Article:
Temperatures in Moscow yesterday plunged to their lowest levels for six weeks as a record heatwave came to an end, but air quality was again hit by a massive rubbish dump fire outside the capital.
Temperatures were down to a pleasant 24°C, a stark contrast to the numbers edging almost 40°C recorded the week earlier, while rain was forecast later in the week.
The emergencies ministry said it was continuing to eliminate the wildfires that triggered an unprecedented crisis, with blazes now covering just 11,200 hectares nationwide.
At the peak of the crisis, some 200,000 hectares had been ablaze in forest and peat bog fires that killed over 50 people.
The rubbish dump fire started overnight in the district of Shchelkovsky, which lies 35 kilometres northwest of Moscow, and was still covering an area of two hectares in the afternoon, an AFP correspondent reported.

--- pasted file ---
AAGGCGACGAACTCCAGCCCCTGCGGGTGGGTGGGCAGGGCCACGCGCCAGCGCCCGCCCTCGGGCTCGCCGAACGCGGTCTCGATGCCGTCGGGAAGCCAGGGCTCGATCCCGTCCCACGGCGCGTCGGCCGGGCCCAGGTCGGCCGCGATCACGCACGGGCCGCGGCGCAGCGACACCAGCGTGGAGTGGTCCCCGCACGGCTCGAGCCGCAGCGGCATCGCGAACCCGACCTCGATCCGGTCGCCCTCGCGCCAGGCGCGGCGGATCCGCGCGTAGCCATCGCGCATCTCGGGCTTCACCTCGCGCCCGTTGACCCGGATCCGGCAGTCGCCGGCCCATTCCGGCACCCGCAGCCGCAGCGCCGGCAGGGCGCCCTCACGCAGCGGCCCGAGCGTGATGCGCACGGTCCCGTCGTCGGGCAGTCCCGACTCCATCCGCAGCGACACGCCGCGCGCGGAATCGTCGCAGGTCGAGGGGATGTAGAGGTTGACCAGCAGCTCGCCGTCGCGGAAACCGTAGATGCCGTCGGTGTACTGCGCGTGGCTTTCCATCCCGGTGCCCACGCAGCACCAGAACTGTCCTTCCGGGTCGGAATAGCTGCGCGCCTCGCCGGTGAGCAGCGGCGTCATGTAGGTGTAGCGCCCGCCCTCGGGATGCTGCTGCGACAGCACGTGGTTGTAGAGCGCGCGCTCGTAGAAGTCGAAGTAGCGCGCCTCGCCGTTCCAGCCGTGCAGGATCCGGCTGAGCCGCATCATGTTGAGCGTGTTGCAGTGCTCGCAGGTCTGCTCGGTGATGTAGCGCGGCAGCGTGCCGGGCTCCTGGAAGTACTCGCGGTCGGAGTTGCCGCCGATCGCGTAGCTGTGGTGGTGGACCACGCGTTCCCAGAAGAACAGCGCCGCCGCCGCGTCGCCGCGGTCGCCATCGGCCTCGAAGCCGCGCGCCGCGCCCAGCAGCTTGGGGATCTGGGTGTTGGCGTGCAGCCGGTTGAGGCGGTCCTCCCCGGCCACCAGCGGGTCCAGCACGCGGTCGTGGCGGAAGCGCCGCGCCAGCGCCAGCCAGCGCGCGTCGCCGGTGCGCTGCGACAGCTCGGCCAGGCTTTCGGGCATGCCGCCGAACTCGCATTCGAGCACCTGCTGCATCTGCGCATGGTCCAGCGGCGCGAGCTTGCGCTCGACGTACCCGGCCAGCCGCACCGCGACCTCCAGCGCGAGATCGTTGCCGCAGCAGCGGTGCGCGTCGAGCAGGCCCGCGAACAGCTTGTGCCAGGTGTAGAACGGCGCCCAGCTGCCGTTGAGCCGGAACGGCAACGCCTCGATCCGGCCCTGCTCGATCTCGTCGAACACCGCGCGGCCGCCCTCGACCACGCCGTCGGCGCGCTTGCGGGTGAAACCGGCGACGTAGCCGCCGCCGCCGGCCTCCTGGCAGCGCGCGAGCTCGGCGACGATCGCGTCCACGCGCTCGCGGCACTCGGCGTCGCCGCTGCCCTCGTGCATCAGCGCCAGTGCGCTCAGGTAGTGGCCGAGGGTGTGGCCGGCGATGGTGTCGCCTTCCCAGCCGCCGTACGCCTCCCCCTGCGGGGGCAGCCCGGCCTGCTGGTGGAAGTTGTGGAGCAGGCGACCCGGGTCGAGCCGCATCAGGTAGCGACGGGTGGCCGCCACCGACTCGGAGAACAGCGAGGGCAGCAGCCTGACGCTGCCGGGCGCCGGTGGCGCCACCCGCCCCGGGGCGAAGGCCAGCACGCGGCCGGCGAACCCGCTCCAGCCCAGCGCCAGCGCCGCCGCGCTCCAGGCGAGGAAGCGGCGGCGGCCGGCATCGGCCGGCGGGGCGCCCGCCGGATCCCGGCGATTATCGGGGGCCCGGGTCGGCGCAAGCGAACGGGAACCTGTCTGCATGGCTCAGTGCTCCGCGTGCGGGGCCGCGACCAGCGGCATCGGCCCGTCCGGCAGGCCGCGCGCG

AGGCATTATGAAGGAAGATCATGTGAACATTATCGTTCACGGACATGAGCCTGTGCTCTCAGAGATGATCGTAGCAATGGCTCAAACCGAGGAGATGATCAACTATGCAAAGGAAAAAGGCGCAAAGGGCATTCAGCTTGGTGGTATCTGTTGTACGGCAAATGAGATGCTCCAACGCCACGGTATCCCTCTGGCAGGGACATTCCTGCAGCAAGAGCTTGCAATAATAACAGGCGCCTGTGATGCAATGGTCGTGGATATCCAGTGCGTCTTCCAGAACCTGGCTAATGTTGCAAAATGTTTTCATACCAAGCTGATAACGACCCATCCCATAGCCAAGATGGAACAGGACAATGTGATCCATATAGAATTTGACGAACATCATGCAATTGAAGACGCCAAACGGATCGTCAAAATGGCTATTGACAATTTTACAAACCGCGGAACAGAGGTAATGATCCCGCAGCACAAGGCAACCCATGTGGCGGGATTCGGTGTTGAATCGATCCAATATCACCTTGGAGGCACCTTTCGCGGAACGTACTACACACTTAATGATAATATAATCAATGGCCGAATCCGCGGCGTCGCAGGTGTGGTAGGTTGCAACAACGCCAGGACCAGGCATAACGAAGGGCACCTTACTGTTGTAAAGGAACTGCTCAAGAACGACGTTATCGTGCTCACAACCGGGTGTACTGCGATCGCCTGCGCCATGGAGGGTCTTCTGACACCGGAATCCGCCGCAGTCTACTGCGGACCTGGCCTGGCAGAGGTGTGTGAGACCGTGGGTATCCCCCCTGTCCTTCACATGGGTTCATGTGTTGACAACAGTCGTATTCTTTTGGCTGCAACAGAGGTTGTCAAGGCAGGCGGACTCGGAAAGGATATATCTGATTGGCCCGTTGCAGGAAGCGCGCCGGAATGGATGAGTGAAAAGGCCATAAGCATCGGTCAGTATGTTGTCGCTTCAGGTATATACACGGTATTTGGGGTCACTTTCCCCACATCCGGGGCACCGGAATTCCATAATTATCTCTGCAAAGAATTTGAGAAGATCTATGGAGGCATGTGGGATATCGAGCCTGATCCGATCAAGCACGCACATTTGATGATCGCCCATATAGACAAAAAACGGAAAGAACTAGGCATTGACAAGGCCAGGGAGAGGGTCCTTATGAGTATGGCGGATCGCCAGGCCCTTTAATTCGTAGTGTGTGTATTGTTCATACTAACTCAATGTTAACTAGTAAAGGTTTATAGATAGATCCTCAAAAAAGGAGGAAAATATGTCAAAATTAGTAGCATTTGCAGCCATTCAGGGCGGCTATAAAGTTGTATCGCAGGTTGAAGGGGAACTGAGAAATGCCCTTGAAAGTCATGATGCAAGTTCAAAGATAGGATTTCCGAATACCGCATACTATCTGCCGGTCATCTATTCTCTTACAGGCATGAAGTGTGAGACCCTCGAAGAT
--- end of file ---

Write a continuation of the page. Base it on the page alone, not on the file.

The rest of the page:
The flames had been visible within a radius of several kilometres overnight and a strong smell of burned plastic could be felt by residents in the east of the Russian capital.
The cause of the fire is not clear but the authorities insisted there was no risk to the population or to a neighbouring forest.
The threat is under-estimated and our authorities have not understood to what extent this fire was serious, Vladimir Silviak of the environmental group Eco-Defence said.
Toxic products are being produced from burned plastic bottles. Its even more dangerous than the products from the peat fires.